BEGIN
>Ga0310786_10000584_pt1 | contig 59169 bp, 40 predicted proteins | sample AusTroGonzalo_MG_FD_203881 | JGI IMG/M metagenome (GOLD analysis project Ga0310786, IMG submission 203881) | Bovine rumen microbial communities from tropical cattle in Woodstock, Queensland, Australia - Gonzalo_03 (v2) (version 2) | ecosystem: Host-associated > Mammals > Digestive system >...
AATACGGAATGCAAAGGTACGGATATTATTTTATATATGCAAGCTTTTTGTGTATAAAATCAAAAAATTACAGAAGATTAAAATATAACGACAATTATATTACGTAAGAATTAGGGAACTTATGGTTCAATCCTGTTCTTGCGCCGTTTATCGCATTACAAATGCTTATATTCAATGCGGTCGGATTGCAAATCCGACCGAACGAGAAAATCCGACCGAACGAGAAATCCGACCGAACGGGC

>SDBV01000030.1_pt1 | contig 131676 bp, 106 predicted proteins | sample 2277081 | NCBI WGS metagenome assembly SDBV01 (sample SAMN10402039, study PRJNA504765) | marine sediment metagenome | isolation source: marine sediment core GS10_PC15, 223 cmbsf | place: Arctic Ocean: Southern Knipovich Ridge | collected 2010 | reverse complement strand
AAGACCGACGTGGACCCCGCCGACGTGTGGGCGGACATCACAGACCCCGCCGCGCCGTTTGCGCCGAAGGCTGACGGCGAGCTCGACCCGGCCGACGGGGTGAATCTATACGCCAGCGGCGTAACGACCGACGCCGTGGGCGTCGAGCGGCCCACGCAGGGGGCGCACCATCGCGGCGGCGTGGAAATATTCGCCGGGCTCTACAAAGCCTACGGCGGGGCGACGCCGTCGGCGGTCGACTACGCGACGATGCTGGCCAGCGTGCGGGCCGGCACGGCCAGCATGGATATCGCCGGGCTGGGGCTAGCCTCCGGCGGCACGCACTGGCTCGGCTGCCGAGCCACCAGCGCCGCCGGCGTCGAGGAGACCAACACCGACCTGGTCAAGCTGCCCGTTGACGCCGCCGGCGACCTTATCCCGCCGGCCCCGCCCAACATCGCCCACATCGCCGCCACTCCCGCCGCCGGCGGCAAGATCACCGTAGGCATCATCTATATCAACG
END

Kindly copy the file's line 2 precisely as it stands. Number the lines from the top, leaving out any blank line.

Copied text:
AATACGGAATGCAAAGGTACGGATATTATTTTATATATGCAAGCTTTTTGTGTATAAAATCAAAAAATTACAGAAGATTAAAATATAACGACAATTATATTACGTAAGAATTAGGGAACTTATGGTTCAATCCTGTTCTTGCGCCGTTTATCGCATTACAAATGCTTATATTCAATGCGGTCGGATTGCAAATCCGACCGAACGAGAAAATCCGACCGAACGAGAAATCCGACCGAACGGGC